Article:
BRISBANE, June 11 - It comes as Treasurer Jackie Trad prepares to hand down her first budget on Tuesday, the first of the Labor Government's second term.

The school money will be allocated over two years, starting next year, to ensure high schools will be ready for six full year levels for the first time in 2020.

With Year 7 now moved from primary to high schools, more room is needed to accommodate around 17,000 extra students.

More than 60 high schools across the state have been earmarked for the funding.

The investment comes as the government tries to juggle big spends on the health and infrastructure sectors with managing the state's debt, which is set to hit $83 billion in the next few years.

Trad insisted she would post a surplus when the budget is handed down on Tuesday.

"Our track record over the last three years has seen debt come down from record highs under the LNP, and we will continue to pay down debt and manage our economy," she told reporters on Monday.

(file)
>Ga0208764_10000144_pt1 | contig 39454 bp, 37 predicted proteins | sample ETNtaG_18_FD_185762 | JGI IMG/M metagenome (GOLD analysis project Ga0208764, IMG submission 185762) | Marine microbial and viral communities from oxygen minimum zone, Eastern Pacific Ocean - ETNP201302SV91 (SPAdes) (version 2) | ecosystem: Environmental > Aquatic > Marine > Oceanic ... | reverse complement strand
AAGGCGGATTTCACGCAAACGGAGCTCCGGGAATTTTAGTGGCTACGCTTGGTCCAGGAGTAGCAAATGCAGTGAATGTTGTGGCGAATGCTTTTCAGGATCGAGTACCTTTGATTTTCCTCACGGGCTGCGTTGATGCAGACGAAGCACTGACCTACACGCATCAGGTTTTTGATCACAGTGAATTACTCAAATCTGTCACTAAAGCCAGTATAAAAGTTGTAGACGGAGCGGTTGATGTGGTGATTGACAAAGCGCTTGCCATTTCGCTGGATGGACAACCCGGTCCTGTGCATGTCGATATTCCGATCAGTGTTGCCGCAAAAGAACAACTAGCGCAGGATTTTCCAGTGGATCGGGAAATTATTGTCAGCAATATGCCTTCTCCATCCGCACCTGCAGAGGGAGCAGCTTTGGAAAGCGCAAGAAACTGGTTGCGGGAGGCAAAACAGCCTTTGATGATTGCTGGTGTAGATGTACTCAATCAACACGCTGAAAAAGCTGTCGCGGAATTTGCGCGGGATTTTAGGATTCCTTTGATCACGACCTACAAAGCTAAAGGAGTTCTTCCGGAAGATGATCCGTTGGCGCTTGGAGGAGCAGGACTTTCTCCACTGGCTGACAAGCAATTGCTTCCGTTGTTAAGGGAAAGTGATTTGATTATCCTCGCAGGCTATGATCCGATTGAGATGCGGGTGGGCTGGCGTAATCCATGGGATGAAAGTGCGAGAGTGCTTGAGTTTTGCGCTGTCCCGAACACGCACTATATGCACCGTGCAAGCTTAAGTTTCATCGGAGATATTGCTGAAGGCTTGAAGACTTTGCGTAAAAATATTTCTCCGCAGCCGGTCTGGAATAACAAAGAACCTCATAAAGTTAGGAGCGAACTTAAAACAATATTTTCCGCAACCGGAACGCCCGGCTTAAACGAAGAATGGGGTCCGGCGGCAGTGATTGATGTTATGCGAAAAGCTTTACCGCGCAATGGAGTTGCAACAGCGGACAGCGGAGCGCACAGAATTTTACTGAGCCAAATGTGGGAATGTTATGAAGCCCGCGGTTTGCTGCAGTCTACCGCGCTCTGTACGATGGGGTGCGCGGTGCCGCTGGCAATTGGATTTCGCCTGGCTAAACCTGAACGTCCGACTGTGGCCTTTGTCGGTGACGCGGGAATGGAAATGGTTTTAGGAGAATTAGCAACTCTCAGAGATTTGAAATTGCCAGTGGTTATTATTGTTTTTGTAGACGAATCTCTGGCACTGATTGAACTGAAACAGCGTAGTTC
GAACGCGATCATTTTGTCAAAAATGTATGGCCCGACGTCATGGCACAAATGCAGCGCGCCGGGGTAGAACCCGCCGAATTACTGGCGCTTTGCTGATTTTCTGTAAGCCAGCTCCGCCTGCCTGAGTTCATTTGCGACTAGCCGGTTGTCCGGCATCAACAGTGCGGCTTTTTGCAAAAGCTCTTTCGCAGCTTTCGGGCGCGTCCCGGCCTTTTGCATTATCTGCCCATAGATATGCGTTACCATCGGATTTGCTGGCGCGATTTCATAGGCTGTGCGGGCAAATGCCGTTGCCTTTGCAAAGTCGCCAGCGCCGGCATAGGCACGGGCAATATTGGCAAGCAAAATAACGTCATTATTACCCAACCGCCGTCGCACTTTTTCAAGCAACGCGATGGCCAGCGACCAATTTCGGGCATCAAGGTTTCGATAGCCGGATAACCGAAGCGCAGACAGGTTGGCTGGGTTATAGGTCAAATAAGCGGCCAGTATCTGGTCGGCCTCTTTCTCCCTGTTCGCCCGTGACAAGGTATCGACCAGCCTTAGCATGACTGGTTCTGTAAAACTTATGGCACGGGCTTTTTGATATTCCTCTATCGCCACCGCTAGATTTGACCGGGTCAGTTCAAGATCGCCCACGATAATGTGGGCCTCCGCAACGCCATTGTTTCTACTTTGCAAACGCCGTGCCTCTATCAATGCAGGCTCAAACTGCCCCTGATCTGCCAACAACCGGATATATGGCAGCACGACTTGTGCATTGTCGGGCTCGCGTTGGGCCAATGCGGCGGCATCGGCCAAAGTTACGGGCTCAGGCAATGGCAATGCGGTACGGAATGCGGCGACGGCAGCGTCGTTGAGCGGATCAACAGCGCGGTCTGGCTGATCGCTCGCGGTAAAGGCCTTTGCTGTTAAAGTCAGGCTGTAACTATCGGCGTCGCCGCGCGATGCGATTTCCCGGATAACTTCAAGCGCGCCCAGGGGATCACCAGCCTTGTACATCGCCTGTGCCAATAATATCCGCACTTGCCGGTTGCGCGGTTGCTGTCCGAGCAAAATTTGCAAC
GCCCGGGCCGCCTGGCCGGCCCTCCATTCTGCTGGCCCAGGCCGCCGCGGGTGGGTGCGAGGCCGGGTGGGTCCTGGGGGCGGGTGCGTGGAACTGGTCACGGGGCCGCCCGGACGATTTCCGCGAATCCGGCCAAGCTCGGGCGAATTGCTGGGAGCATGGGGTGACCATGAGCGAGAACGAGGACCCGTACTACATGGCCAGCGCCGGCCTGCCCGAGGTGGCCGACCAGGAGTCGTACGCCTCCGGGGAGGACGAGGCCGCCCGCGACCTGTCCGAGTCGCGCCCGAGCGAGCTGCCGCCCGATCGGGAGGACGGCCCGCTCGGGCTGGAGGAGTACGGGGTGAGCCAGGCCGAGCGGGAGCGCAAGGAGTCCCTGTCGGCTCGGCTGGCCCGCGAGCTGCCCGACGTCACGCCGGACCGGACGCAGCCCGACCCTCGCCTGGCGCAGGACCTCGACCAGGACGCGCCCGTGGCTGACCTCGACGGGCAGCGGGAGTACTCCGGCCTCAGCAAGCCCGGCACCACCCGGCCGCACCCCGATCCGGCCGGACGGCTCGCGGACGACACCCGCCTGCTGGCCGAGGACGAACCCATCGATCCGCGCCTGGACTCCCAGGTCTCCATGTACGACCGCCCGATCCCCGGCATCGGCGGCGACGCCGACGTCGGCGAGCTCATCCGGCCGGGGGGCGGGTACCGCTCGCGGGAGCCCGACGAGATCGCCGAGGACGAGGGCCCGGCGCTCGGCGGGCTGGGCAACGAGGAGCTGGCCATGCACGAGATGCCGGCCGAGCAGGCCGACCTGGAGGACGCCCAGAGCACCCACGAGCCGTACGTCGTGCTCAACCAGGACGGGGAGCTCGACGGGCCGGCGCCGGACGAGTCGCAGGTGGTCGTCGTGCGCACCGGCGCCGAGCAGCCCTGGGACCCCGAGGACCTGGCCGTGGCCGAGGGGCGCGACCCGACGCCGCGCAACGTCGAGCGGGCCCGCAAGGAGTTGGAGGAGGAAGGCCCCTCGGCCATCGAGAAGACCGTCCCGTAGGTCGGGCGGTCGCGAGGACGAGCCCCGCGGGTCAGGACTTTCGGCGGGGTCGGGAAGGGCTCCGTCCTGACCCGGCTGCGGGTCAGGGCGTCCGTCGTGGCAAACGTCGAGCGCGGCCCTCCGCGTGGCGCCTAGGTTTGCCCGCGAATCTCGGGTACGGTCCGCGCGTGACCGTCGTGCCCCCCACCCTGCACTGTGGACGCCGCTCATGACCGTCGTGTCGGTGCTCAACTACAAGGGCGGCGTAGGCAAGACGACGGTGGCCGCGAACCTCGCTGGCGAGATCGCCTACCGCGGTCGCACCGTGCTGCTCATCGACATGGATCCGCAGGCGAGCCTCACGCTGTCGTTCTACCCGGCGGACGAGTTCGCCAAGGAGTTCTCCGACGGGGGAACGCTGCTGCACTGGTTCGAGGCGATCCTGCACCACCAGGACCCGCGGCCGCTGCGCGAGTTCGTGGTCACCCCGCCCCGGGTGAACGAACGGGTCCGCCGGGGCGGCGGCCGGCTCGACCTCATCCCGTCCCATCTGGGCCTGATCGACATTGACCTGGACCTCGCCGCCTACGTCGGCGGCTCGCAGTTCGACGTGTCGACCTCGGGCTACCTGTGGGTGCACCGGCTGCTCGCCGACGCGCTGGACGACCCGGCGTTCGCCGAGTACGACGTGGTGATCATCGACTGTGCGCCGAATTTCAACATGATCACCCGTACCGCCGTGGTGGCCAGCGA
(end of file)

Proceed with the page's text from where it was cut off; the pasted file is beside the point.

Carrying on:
Trad argued the actual debt figure was closer to $30 billion, because that was government debt, not the extra debt incurred by government-owned corporations like power companies.

The government has already revealed health spending will rise by almost $800 million from last year to a record $18.3 billion.

There will also be a $45 billion spend on infrastructure - levels not seen since the 2011 flood recovery.

The government will pay for its programs and pay off its loans by introducing five new taxes, mostly targeting the top end of town.

The new taxes hit the owners of luxury cars, and there's a new land tax category for large holdings, higher stamp duty for foreign buyers of property, as well as a new betting tax targeting agencies based outside the state.

The government will also introduce a $70-per-tonne waste levy which is predicted to raise around $200 million a year.

AAP